The Zetas feel guilty about losing Shelley, and decide to give themselves a second makeover, this time being 'Half-Shelley and Half-Themselves'. They also decide to draw the pledges out at random, instead of judging them. Natalie and Colby finally start a relationship. At Shelley's photoshoot, Shelley is still upset about what happened with the Zetas, and changes her mind about her dream of being a centerfold. The Zetas then arrive at the photoshoot and ask for her back as a house mother, to which she agrees.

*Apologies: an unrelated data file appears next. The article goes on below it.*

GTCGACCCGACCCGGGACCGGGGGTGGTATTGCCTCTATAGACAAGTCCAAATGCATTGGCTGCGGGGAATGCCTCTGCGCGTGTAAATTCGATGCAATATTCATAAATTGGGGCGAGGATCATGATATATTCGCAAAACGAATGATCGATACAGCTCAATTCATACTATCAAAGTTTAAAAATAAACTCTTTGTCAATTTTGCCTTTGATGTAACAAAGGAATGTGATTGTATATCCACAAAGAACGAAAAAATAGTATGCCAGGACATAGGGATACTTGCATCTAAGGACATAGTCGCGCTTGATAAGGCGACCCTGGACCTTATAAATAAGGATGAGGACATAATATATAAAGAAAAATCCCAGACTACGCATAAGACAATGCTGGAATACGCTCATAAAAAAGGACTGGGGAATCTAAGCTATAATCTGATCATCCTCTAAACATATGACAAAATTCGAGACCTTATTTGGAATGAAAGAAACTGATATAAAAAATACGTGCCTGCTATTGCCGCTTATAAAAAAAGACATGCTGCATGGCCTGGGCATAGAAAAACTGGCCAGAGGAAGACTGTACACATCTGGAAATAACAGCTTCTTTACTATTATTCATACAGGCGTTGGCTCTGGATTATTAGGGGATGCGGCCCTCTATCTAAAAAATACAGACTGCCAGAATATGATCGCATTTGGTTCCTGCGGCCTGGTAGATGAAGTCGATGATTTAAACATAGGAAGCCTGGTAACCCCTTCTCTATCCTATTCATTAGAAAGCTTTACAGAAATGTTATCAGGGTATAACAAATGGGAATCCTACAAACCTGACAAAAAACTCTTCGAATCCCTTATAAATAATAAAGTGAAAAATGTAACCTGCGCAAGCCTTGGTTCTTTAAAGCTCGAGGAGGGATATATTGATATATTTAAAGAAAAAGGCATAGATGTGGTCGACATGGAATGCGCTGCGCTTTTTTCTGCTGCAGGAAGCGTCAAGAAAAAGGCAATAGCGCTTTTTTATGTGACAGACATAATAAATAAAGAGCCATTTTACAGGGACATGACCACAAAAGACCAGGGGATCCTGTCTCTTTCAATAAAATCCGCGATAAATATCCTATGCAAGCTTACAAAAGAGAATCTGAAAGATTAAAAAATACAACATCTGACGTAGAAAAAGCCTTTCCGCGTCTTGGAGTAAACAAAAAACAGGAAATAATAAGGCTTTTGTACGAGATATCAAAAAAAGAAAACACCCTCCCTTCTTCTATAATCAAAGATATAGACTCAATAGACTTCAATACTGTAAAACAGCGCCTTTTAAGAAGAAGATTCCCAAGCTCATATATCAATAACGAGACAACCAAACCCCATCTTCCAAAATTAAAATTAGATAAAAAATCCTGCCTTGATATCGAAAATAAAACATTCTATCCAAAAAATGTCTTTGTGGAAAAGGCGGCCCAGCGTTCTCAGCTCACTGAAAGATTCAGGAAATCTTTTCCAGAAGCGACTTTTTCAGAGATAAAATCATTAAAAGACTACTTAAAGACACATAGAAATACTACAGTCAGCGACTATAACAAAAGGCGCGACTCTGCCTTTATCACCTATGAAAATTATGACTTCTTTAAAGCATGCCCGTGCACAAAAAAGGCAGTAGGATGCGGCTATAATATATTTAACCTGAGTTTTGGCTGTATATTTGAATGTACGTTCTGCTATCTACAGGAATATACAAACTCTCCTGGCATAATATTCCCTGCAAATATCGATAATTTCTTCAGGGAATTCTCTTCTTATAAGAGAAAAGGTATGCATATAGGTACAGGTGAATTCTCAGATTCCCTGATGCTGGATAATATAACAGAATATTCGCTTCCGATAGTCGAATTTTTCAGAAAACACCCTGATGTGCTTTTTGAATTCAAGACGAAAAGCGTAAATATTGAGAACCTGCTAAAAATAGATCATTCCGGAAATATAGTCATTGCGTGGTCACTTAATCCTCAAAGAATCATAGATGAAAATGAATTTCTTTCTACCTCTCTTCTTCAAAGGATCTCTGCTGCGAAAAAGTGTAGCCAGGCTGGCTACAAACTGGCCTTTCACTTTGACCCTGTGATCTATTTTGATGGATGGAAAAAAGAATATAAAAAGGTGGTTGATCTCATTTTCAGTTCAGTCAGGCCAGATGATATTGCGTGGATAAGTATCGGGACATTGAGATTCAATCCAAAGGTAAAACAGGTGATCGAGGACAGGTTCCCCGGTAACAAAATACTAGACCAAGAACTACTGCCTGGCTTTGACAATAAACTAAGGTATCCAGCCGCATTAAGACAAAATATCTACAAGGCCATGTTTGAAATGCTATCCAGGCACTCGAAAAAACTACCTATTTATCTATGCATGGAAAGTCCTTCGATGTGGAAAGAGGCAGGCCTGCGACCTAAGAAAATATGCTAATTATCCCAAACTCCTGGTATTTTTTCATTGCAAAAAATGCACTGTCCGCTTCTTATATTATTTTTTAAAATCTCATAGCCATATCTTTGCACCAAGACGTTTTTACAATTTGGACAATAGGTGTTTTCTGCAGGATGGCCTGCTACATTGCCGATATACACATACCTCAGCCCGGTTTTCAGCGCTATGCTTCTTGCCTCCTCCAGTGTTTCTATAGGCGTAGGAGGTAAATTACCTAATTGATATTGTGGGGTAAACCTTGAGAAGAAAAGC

As Lily (Kiely Williams) is mailing out the invitations, she is distracted by an attractive boy, who is flirting with her. As she is not looking, Ashley (Sarah Wright) throws all her pledge invitations in the trash, and delivers out her own pledges. When asking the guy working at the desk what happened to them, he explains that he got them and they have been delivered out, unaware that they had been swapped. The Zetas are now in huge danger of losing their house due to the Phis sabotaging their recruitment list; they need 30 pledges before the adjournment of the panhellenic council meeting on campus. Shelley and the Zetas crash the meeting. Shelley gives a heartfelt speech about what her experience with the Zetas has taught her about love and acceptance, and a gradual total of 30 students in the audience agree to pledge the Zeta House, the 30th being Ashley's friend, who is sick of Ashley's controlling nature as well as being a Phi and wants to join the Zetas. With the future of the Zetas secured, Natalie reveals that she contacted Oliver on Shelley's behalf. Oliver and Shelley reconcile, and Shelley explains that she likes Oliver a lot and was trying too hard to impress him. They decide to start over with their relationship and Oliver is looking forward to getting to know the "real" Shelley.